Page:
Everyone (7 minutes; Mimi Ito)

  • we give responsibility for learning to professionals instead of remembering it’s the fabric that frames all of our interactions with everybody
  • connected learning networks force us to fundamentally rethink what we think is the problem and goal of education
  • it’s about expertise that’s widely distributed; anybody can help somebody else get better at something
  • if you have an educational system that always tell students what to do, you’re not building their capacity to make effective learning choices themselves
  • we used to have capacity bottlenecks for learning, so you had to go to school or a library – now we don’t have that problem but we still act as if we do
  • education isn’t bound to particular institutions anymore, it can happen anywhere
  • how does a kid find a mentor or peer that helps them develop their interest, make their interest relevant, find a sense of purpose, etc.
  • how do we use the capacity of the network to bring people together who want to learn together?
  • everybody can participate in a connected learning model
  • the great side benefit of interest-based, connected learning is that it fosters social connection and well-being: fulfillment, belonging, and purpose

Play (7 minutes; Katie Salen)

  • play creates for people a reason for them to want to engage
  • body and spirit are transformed by play
  • play is a state of being, a very different state of mind, openness to ideas and other people
  • not a closed, rules-bound place – the openness of the play space is extremely important
  • play is one of the most fundamental human experiences
  • play is a practice space, we play to get better at something, it helps us build confidence
  • kids are driven to want to share with you what they’re doing, what they’re making, what they’re learning
  • at school, we cordon off a time for play (recess) and then you’re not doing that anymore
  • when you get older, play becomes embedded in objects (video games), you can activate play when you pick up that object
  • when we’re young, play is the frame for how we experience the world
  • adult life becomes about a set of responsibilities rather than a way of engaging your soul in the world

Creative (5 minutes, Nichole Pinkard)

  • we’re just now getting to the place in America where we realize it needs to be different everywhere, not just in some places
  • we have to completely overhaul how we think learning happens, where it happens, and what people are capable of
  • technology transformations show us the world is going to be different
  • they are going to have to be more nimble and more proficient with technology to communicate and to learn, or they’ll be a new form of illiterate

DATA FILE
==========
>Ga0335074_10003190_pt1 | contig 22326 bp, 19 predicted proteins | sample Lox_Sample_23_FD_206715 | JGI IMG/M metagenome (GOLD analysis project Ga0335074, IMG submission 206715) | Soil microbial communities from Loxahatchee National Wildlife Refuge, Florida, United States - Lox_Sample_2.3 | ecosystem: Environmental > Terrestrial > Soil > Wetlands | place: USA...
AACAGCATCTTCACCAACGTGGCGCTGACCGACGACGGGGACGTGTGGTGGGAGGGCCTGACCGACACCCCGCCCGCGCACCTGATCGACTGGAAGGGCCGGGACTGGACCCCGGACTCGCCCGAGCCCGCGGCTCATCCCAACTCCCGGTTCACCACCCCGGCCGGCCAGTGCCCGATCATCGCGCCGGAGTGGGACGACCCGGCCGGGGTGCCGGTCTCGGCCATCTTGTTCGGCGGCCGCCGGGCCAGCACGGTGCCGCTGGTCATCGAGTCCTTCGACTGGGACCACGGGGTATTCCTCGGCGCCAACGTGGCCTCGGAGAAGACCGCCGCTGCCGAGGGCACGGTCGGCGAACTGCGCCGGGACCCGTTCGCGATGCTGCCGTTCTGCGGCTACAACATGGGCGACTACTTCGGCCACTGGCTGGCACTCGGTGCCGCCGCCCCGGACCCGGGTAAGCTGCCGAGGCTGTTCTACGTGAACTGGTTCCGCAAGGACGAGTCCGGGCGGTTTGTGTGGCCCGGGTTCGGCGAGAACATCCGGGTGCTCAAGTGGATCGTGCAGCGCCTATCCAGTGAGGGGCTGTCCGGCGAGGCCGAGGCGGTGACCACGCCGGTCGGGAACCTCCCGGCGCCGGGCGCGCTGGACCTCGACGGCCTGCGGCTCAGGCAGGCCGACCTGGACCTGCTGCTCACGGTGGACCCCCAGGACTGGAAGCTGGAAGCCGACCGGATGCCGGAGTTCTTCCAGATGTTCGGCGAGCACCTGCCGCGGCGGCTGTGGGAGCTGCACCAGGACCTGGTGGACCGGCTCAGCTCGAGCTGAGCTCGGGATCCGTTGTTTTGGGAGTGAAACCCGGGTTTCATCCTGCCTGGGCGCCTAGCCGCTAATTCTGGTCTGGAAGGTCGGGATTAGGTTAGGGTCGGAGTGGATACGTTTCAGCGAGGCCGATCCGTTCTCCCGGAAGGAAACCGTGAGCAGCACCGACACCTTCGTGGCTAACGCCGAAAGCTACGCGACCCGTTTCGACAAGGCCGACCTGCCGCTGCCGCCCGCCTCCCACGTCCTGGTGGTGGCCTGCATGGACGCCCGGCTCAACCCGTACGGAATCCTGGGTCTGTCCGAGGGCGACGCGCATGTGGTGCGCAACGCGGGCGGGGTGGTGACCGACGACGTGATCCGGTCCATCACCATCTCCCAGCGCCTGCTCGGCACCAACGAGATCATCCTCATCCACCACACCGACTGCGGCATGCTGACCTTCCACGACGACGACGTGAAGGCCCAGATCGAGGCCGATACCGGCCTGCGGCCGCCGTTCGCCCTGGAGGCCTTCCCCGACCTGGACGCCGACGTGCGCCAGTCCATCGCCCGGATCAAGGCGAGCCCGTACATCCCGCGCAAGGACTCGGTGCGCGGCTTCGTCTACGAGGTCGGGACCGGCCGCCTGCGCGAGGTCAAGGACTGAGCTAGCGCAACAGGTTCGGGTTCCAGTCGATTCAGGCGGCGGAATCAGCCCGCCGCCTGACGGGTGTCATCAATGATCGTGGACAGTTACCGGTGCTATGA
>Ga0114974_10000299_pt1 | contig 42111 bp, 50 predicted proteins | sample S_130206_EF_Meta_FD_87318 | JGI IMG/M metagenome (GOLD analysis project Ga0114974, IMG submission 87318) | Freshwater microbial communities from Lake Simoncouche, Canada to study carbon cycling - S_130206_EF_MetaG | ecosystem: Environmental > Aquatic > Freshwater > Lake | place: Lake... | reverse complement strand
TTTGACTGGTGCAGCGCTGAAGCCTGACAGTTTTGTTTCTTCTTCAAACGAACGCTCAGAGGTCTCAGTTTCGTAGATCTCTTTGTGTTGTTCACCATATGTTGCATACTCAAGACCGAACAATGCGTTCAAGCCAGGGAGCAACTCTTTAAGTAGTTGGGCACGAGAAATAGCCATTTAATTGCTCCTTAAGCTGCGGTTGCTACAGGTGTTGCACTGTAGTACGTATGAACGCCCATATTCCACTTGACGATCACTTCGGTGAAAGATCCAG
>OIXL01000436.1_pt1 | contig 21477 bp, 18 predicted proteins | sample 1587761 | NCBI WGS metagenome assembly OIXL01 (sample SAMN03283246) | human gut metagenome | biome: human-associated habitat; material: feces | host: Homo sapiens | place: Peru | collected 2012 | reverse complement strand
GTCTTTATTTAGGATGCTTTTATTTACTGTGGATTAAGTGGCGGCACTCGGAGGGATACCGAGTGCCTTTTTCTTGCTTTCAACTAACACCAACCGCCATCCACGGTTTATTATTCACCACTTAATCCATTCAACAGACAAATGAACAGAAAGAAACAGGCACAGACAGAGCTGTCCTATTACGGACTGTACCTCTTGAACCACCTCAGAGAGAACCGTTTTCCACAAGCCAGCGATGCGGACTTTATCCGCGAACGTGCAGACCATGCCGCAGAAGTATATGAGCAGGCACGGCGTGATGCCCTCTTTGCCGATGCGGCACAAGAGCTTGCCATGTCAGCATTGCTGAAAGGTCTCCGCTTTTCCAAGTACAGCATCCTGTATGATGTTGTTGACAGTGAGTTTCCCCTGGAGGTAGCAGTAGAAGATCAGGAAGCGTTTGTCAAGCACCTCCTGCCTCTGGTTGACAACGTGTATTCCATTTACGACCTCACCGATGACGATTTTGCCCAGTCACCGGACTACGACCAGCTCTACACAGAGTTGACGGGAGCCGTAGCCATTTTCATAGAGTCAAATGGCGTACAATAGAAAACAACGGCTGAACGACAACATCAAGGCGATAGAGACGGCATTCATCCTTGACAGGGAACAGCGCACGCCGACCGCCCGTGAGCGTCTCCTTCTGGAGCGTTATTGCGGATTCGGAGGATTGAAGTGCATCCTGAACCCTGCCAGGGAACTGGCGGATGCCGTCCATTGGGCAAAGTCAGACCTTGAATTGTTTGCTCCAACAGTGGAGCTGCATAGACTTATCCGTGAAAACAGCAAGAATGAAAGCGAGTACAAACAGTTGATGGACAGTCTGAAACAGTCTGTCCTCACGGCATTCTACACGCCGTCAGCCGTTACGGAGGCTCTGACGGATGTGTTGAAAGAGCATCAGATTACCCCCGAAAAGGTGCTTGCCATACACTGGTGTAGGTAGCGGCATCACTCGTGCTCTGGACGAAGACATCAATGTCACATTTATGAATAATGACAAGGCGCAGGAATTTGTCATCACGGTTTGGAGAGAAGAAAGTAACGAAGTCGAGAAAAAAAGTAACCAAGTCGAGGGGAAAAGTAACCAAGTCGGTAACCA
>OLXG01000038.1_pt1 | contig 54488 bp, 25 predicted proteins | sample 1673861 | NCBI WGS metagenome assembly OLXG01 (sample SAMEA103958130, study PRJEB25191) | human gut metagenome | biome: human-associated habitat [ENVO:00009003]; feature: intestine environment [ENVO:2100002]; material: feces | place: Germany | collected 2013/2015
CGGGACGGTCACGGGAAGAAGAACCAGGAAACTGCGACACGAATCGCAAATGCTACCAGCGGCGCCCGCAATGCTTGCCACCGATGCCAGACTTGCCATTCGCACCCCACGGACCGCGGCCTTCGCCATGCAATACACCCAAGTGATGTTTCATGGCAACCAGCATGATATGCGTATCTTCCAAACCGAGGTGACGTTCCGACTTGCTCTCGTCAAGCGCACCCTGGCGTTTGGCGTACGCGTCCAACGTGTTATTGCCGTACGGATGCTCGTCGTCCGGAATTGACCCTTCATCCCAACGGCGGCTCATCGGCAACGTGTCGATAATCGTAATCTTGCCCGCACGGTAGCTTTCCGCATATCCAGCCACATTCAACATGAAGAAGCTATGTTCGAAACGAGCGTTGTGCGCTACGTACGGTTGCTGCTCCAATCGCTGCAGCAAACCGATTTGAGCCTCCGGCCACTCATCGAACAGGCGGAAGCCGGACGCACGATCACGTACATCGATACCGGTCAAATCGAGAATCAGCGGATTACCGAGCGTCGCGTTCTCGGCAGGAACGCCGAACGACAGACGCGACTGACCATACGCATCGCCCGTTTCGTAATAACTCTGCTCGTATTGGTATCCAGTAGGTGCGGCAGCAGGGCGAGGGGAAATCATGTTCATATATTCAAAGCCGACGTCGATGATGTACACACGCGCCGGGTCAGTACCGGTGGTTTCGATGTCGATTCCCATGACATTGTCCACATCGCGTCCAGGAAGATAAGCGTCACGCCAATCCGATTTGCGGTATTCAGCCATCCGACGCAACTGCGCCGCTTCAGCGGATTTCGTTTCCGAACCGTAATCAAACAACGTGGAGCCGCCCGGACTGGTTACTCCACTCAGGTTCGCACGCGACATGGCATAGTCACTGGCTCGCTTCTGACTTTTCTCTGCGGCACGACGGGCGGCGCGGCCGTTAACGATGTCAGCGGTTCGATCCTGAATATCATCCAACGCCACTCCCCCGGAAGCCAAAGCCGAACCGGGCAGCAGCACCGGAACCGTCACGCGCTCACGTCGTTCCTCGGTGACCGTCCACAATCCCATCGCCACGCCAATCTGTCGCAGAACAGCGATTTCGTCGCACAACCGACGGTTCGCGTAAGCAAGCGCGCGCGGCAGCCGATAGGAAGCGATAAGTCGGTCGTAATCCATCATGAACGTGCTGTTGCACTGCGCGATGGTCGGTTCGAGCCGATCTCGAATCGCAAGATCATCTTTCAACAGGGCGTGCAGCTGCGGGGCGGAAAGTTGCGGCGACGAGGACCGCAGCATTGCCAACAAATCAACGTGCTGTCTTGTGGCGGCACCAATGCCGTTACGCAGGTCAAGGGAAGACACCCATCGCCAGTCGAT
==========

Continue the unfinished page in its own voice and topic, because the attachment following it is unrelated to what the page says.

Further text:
• we no longer live in a world where you can only write and read text and you will be successful
  • we have to teach these new literacies and then let kids be creative in how they express themselves with these literacies
  • schools always have been about ‘the right answer’
  • now we care more about how kids find information, think about information, communicate information

The DML Research Hub also has an 8-minute summary video, Essence, which includes some of the best pieces from each video above plus some new stuff.

  • there’s no longer a promised future for all kids
  • how do we create environments that delight learners at all ages?
  • open up the question of who contributes to learning
  • how do we help kids grow up to become curious, engaged citizens?
  • kids say over and over that schools are (merely) a node in their network of learning
  • we have an embarrassment of (information) riches but we still have to figure out how to bring those pieces together
  • learning principles need to start with the idea of connectedness 

Finally, be sure to check out the core values, learning principles, and design principles of connected learning:

  • Core values: equity, social connection, full participation
  • Learning principles: interest-powered, peer-supported, academically oriented
  • Design principles: production-centered, openly networked, shared purpose

See also the infographic below. There’s a lot here to digest. Thoughts?

Connected Learning

Leaders: Don’t be the lid

Several weeks ago I posted an awesome video about a jar of fleas. After I showed it at the SAIS conference earlier this week, Jason Ramsden decided to remix it and focus it more on teachers rather than students. For all you school leaders out there, I present with great pleasure his video, Don’t Be The Lid, complete with cheesy accent! (see also the hashtag #dontbethelid) Happy viewing!

The future of learning [VIDEO]

Ericsson released a new video that highlights descriptions of the future of learning by top educational technology experts and others. It’s 20 minutes but well worth the time. Happy viewing!